If you’re in the Design phase of a training project, you’re likely formulating performance objectives and selecting instructional methods.

If you follow Robert Mager’s model for writing objectives, they likely contain three elements (not necessarily in this order):

  • Behavior: The observable behavior a learner must perform on the job
  • Condition: The circumstances in which the learner must perform the behavior (consider workplace conditions and available resources for the task)
  • Criterion: The standard the learner must meet in performing the behavior (think quality measures, speed, quantity, etc.)

Here is an example of these elements in play:

Given an image request and the archive system [conditions], recommend three images [behavior] that meet at least 75% of the criteria in the request [criterion].

This objective mirrors expected performance on the job. At this company, when the image librarian receives an image request (e.g., for a brochure or catalog), the librarian is expected to provide three options that meet at least 75% of the criteria indicated in the request.

But the goal of this post isn’t to provide a crash course on writing performance objectives. Instead, I’d like to take a closer look at objective criteria.

What is an acceptable criterion for a performance objective?

Many of the resources that explain how to write objectives suggest that a criterion should be specific and objectively measurable. Ideal candidates include just about any measure you can associate with a number – defect levels, speed/time, quantity quotas, etc. Like in the example above.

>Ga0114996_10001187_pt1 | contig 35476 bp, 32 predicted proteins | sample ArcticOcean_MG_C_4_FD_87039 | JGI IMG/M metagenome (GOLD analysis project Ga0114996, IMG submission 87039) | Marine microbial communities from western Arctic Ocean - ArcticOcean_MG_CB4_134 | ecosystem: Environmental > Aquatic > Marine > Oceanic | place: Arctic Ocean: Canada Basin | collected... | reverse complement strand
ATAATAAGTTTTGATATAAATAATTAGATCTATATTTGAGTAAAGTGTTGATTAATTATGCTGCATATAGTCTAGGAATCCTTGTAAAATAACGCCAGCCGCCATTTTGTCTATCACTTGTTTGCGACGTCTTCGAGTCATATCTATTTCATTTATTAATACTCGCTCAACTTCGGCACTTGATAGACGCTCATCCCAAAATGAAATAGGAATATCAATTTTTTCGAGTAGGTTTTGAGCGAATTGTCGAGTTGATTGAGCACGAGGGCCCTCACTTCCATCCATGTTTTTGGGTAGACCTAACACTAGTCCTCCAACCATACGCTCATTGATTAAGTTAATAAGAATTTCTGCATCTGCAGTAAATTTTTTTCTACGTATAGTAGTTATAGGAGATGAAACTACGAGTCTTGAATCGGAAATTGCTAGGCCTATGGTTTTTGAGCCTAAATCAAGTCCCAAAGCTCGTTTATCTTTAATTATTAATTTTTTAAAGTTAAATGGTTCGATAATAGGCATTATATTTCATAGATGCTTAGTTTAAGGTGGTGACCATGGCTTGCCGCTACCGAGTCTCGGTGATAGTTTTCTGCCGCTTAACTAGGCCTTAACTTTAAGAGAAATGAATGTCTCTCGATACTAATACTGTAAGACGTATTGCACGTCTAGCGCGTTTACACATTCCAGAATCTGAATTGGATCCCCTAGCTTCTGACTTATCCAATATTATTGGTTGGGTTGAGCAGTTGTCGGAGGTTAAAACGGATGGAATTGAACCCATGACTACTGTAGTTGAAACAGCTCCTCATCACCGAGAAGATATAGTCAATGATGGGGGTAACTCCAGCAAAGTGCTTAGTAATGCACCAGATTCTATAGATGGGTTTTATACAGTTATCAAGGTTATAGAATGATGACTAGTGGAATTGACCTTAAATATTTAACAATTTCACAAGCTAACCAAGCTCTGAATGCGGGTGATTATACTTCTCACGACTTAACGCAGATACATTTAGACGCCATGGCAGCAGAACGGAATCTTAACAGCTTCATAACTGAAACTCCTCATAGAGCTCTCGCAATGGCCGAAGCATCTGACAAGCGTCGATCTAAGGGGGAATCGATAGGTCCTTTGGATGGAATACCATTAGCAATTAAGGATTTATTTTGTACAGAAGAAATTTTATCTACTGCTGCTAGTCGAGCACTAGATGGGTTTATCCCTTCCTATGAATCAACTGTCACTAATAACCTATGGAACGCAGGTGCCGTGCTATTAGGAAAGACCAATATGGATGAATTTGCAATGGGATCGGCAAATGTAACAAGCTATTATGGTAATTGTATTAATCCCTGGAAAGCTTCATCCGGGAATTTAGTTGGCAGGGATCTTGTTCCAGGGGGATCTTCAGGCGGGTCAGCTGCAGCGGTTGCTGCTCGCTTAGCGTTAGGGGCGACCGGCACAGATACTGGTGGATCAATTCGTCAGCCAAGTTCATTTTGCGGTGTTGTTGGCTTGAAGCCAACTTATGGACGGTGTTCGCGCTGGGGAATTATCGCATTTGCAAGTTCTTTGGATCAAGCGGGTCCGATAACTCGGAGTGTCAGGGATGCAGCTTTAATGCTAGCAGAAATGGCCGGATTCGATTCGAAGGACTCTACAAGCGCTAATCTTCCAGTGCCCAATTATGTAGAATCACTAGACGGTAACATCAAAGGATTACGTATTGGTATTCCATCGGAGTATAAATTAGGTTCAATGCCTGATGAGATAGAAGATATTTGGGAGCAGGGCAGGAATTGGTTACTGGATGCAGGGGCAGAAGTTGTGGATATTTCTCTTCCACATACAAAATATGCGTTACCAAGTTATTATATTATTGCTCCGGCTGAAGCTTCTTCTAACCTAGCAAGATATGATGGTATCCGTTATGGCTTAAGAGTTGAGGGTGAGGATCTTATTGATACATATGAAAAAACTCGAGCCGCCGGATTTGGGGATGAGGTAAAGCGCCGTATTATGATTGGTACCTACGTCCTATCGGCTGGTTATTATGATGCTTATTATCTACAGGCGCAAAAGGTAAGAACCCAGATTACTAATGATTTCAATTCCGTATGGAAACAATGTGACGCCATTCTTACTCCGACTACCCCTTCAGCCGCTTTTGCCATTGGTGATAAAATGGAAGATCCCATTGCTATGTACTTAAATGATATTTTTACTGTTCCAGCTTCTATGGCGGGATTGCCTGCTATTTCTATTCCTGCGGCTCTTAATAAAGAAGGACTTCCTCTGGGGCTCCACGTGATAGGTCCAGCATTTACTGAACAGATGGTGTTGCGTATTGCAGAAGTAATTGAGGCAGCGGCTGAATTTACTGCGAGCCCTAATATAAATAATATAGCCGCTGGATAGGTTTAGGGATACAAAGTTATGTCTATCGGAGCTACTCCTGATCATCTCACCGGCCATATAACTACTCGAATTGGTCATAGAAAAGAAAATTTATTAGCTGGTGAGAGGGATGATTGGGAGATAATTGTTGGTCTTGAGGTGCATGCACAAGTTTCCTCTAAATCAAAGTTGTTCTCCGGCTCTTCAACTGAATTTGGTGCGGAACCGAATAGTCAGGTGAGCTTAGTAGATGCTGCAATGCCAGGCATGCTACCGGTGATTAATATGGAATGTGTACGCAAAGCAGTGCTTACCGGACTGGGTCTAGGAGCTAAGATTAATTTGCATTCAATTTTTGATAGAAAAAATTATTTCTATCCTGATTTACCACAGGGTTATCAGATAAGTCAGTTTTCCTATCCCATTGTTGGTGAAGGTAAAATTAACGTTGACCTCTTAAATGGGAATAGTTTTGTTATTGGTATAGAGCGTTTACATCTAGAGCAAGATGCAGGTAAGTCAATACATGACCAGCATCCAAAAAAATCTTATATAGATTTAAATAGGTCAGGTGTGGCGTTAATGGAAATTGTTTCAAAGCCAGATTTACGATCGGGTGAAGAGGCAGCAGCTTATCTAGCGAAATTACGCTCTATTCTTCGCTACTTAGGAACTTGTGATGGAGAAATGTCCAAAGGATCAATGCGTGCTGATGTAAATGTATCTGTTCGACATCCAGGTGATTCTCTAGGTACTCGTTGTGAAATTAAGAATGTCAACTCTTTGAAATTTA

This makes perfect sense. But most of my projects include several objectives with behaviors that aren’t directly countable.

In the grand scheme of things, those behaviors impact key performance indicators, which we can assess as part of evaluating training’s effectiveness…but I still have some behaviors not clearly associated with a statistic.

This is often (though not always) the case with soft skills.

So do you drop the criterion?

Definitely not! (that heading was a trick)

Instead, attempt to briefly describe what the correctly performed behavior “looks like” or what it should accomplish.

For example: Given a scenario, ask questions that result in identifying the attendee’s reason for canceling the registration.

Though not associated with a particular statistic, one can observe whether the learner was able to identify the cancellation reason as a result of asking the right questions.

Here’s another example: Given a spec sheet and a scenario, create benefit statements that relate a computer to customer needs.

Admittedly, this requires someone to judge whether the benefit statement connected to customer needs, which leaves a bit of room for inconsistency; however, I’d argue that it still provides a reasonable standard for assessing success.

What kind of performance criteria do you use in objectives?

In instances where hard numbers are available for assessing a behavior, it makes sense to use that as the criterion. But how do you write an objective when the criterion is more qualitative than quantitative? As always, we’d love to see your opinions and examples!

Sunday, August 21, 2011

Best Practices in the Next Generation of eLearning

By Dean Hawkinson